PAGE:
Am I a poorer scientist for it?  In these days of increasing specialisation and balkanisation of scientific fields, there are many who would say yes.  And perhaps they’re right.  My interests tend toward the interdisciplinary, an idea to which much lip service is paid and little support seems to be given.  It’s certainly caused me no end of troubles, and it will probably keep causing more.  But I remain stubbornly convinced that there are benefits, too. Perhaps being forced to constantly leap about to stay in front has made me pay attention, if nothing else.  I don’t know where this will lead, but I do know one thing:  even if I’m not destined to change the world with my science, there’s nothing else on this earth that I would rather be doing with my life.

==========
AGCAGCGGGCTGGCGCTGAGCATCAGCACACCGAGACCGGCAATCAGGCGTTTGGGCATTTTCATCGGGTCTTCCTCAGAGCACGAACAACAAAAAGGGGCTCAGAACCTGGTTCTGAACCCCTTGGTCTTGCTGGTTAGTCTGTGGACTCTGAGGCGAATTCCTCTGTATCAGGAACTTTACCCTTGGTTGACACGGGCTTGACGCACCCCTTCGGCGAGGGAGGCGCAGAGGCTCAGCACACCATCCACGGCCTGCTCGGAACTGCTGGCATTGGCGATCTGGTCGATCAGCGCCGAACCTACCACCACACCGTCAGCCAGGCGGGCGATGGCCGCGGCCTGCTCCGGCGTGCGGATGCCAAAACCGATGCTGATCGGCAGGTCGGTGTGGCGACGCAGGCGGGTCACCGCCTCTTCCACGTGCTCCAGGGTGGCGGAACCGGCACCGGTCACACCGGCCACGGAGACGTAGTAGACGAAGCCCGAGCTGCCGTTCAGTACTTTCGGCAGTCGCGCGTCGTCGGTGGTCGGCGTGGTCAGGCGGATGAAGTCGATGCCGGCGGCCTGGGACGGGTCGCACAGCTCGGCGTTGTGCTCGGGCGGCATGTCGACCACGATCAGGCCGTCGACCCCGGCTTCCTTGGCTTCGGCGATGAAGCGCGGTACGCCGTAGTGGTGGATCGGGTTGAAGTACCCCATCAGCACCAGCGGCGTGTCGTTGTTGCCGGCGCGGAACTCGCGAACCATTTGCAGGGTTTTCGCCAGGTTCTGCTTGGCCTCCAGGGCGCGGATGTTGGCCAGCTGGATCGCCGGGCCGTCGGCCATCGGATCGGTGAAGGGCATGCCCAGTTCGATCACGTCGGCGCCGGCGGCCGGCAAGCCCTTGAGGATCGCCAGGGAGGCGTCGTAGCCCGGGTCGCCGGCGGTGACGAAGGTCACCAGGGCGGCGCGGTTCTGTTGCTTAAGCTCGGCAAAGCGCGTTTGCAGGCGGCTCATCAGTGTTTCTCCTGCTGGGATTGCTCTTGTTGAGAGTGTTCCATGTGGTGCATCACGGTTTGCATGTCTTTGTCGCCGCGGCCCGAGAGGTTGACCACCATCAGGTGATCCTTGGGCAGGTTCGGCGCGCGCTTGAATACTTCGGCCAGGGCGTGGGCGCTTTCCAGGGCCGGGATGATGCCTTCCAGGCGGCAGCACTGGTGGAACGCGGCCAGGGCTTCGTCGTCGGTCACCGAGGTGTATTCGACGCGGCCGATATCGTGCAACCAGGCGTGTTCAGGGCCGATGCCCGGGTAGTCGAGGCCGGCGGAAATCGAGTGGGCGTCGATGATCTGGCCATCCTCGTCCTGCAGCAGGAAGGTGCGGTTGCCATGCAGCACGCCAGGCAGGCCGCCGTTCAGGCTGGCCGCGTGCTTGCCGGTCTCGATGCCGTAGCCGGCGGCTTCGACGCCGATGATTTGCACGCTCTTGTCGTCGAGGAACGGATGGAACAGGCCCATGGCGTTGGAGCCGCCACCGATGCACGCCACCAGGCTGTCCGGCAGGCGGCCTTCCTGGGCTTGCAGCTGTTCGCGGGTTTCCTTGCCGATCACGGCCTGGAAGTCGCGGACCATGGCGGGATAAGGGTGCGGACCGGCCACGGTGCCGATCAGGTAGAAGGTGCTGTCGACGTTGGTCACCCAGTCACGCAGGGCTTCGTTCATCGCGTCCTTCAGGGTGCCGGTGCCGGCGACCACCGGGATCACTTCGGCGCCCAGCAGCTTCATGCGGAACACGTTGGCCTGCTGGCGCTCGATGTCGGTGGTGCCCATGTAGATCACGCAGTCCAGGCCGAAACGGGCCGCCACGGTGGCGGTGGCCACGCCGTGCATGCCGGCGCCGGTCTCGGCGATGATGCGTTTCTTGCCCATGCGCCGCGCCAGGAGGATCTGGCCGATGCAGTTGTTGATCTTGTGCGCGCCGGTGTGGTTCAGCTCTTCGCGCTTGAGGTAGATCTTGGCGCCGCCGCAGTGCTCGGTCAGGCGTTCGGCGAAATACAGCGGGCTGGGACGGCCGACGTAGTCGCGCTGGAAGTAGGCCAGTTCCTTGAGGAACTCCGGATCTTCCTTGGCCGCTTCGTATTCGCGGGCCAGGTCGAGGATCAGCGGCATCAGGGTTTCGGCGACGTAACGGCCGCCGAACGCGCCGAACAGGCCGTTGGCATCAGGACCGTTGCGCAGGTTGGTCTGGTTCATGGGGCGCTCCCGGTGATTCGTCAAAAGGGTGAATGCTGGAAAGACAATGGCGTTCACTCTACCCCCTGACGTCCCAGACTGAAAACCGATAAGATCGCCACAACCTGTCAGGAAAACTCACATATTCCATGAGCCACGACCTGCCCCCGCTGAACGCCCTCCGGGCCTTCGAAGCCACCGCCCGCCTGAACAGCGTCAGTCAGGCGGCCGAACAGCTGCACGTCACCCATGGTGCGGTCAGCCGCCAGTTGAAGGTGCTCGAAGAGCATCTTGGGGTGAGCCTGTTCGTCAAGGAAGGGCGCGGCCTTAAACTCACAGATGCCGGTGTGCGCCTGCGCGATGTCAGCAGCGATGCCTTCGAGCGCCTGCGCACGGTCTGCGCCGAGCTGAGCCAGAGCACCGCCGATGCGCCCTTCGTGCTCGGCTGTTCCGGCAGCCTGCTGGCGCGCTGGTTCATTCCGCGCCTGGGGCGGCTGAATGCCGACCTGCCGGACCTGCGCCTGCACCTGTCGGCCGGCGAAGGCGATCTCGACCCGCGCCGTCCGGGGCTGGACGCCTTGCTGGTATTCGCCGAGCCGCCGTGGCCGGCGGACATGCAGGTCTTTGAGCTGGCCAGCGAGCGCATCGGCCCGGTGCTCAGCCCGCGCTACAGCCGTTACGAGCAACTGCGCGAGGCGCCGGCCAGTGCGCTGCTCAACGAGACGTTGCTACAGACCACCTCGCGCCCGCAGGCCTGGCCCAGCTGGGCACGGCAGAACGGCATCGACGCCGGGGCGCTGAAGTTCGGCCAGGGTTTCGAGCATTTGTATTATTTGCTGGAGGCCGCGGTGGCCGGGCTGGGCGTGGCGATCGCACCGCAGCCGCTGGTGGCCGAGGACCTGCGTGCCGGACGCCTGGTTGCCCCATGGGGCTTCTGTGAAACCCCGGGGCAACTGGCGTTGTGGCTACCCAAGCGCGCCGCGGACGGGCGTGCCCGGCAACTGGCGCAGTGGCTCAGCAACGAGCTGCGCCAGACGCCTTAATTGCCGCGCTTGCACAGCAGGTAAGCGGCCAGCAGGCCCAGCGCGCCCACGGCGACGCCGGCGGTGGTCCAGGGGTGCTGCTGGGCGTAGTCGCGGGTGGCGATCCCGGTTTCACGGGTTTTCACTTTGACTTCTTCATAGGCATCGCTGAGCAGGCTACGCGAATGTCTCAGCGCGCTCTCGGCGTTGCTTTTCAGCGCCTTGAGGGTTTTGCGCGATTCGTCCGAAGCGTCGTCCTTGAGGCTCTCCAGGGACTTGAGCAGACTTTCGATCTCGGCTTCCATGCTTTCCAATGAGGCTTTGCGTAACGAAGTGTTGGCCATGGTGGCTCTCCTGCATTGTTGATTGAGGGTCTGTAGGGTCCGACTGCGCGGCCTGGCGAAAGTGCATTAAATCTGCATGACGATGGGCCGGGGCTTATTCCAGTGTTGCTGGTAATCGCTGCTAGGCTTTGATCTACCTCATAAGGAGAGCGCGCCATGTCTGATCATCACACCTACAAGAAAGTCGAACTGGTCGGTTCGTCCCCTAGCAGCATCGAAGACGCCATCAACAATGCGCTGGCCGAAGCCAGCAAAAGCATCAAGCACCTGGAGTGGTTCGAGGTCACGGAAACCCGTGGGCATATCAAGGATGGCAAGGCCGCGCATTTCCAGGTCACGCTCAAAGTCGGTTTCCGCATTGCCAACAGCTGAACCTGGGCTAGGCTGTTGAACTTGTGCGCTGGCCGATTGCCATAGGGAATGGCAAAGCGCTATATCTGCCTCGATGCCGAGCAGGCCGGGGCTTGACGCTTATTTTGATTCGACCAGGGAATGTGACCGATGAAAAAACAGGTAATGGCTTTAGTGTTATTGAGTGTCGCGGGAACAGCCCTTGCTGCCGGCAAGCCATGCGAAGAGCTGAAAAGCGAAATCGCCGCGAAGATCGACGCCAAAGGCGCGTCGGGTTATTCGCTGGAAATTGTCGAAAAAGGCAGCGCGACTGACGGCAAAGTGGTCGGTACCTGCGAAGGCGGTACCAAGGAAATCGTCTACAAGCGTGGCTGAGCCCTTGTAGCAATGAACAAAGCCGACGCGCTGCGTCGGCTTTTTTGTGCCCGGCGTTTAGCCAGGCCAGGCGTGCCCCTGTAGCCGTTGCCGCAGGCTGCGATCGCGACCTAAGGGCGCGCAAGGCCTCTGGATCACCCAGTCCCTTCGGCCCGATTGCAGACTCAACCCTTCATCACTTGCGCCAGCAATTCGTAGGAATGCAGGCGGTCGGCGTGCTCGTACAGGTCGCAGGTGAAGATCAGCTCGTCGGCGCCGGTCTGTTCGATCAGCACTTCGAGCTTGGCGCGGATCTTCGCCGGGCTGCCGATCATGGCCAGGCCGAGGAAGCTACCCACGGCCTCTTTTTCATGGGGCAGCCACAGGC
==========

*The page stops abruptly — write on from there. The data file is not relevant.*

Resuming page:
Recitals and exams, those were the parts of playing piano that I always hated the most.  They drew most strongly on the skills I had avoided, including long hours of careful repetition and memorisation down to the last note.  Not to say that good piano players are robots;  quite the contrary, that laser-like focus provides the raw material for some of the greatest musicianship known.  That sort of depth frees you to be creative by moving your cognition about what you’re doing to a more sophisticated level, somewhat like having a large vocabulary frees you to be able to read almost anything without needing to parse the text every time.